Posted on March 22, 2012 by
Image source: The Nature Conservancy
Do you know how much water you use every day?
I’m not just talking about the water you use to drink, take showers, wash dishes, and do laundry. I’m talking about the amount of water it takes to produce the things you buy. For example, did you know that it takes more than 30 gallons of water to produce just one cup of coffee? 49 gallons for one bag of chips? 400 gallons for a cotton T-shirt?
751,777 gallons. That’s how much water you, I, and every American goes through every year. That’s not a collective number — that’s how much water we each use. Is your mind boggling? Mine is. Just take a look at this infographic presented by The Nature Conservancy — many of these stats may surprise you!
The Nature Conservancy is partnering with the Water Footprint Network to bring awareness to World Water Day, which is today. It’s no secret that there’s a shortage of fresh water for the people and animals that need it worldwide, and something needs to be done about it. The health and well-being of our planet is fundamentally rooted in the availability of fresh water.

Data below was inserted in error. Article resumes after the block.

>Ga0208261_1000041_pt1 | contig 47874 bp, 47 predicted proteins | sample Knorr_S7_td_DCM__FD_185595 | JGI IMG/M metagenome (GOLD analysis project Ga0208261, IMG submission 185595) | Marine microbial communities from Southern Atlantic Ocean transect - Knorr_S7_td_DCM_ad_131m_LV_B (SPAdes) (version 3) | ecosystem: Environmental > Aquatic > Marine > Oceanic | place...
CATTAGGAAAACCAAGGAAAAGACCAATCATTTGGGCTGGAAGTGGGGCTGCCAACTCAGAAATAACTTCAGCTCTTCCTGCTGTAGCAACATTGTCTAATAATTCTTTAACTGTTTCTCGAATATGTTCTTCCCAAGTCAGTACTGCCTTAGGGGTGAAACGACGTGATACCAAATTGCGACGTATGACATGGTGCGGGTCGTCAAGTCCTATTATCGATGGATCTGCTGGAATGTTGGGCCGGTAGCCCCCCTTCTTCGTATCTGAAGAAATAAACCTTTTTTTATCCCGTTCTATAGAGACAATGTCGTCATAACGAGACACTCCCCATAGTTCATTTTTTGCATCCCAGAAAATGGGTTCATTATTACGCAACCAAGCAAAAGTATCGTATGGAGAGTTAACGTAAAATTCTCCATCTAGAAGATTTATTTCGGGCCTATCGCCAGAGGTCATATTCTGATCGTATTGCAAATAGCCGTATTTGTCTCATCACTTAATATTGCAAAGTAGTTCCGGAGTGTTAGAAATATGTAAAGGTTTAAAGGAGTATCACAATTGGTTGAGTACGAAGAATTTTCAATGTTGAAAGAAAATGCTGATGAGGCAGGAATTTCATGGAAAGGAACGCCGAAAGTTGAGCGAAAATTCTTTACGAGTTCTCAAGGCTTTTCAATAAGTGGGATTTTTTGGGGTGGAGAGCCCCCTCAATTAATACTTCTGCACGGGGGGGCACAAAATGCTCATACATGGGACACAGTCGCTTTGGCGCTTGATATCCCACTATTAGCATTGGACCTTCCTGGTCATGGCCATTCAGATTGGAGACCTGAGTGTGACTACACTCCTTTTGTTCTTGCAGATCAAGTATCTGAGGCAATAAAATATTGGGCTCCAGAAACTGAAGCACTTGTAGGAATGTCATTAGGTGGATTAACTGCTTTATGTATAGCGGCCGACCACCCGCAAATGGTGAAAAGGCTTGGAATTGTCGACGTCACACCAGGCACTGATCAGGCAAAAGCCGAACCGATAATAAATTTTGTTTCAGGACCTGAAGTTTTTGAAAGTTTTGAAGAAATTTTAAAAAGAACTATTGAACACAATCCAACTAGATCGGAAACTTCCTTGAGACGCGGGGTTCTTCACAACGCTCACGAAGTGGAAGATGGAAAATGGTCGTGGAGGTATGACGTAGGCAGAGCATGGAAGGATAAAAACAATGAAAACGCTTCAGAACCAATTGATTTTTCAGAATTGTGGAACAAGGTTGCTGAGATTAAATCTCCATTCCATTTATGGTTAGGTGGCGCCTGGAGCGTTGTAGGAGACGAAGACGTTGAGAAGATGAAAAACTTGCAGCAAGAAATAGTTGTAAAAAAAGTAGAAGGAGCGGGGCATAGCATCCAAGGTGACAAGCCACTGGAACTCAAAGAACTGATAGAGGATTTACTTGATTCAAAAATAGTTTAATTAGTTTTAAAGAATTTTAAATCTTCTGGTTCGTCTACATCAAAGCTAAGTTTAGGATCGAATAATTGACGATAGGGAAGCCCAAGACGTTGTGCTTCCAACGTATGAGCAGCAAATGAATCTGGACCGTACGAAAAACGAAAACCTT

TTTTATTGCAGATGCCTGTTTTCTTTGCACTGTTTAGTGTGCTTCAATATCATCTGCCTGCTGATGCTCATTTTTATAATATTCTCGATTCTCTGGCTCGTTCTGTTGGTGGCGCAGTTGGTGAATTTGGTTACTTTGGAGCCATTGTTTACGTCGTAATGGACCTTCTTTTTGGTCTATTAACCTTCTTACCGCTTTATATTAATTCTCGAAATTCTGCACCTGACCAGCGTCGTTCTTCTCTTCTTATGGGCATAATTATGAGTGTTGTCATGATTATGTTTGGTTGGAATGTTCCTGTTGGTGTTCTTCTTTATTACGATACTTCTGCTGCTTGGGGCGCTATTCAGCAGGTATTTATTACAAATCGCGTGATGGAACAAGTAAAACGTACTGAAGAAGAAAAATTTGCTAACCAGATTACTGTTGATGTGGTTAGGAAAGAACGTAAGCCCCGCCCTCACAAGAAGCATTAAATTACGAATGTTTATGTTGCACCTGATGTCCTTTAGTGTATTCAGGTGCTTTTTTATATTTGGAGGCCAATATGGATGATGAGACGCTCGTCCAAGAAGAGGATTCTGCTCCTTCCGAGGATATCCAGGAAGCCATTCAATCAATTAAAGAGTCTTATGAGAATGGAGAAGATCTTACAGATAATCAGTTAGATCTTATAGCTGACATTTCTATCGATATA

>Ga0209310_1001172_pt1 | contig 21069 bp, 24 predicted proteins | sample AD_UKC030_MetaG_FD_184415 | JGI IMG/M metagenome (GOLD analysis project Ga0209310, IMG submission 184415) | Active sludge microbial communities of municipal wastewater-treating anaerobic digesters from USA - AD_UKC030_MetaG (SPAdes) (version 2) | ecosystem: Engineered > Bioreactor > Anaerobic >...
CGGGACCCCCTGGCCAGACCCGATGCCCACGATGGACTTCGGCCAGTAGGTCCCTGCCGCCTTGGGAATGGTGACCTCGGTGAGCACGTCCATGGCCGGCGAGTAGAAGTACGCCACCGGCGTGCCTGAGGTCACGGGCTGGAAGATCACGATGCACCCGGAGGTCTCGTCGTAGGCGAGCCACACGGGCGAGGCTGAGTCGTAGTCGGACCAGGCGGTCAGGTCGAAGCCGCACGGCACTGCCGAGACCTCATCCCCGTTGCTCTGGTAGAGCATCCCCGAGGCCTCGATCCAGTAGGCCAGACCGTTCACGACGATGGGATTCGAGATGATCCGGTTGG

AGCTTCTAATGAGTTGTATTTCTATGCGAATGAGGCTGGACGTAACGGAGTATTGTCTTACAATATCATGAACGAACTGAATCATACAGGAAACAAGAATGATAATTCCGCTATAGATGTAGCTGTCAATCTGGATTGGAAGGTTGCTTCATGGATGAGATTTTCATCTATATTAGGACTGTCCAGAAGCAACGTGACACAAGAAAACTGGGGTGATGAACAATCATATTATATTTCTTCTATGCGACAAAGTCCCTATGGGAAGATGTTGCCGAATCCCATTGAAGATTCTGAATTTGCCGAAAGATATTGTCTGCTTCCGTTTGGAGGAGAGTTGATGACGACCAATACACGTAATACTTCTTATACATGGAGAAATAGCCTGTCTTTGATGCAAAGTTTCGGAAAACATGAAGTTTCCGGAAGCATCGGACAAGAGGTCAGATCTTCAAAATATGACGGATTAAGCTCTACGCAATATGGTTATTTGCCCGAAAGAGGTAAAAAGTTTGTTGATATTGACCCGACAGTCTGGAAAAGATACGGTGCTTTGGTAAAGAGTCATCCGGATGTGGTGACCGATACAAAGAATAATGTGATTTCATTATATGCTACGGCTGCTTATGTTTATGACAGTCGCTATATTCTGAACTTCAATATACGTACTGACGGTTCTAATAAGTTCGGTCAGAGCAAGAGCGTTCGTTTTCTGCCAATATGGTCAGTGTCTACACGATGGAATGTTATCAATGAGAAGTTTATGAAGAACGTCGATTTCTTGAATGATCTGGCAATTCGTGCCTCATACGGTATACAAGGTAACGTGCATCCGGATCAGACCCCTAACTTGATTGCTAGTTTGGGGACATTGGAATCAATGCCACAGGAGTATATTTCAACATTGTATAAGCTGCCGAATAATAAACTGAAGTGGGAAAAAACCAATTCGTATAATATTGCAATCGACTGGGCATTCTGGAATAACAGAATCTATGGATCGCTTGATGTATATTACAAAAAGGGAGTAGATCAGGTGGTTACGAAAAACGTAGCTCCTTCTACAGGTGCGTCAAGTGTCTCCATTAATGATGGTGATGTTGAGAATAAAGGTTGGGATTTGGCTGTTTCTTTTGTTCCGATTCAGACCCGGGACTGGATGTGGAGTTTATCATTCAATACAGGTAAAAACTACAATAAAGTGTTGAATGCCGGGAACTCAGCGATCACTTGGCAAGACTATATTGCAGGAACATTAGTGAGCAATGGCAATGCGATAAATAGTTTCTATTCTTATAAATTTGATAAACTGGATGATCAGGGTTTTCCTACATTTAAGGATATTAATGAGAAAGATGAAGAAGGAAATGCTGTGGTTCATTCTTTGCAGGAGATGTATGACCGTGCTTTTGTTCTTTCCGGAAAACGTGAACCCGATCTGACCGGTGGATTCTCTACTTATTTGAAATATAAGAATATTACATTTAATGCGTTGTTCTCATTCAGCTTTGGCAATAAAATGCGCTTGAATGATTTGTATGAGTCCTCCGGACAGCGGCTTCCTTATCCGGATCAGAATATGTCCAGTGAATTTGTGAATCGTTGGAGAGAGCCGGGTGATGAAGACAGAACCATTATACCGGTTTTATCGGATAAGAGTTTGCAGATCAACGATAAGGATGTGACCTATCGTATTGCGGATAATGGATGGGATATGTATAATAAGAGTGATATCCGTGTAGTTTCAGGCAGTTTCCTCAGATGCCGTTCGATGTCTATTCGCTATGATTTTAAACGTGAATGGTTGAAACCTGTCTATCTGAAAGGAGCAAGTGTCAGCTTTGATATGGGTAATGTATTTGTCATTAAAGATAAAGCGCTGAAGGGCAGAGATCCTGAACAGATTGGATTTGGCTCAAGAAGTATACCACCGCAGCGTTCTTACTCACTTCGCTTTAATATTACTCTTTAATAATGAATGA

So what can you do to celebrate World Water Day? Take some tips from The Nature Conservancy and learn how you can curb your own water usage. It may seem like a drop in the bucket — pun intended — but collectively, it can make a real difference. Here are some tips I learned:
- It takes more water to manufacture processed foods, so stick to fresh food whenever possible. There are so many reasons to do this, water conservation being just one of them.
- Avoid plastic utensils. It takes 24 gallons of water to create 1 pound of plastic, not to mention the environmental cost of disposing of something after just one use.
- Water your lawn or garden in the morning or evening. Water evaporates slower during these times of the day, which means it takes less water to keep your plants hydrated.
- Even electricity uses water. Unplug your chargers and other electronics when not in use; a day of typical electronic use in an American household uses 4-5 gallons of water.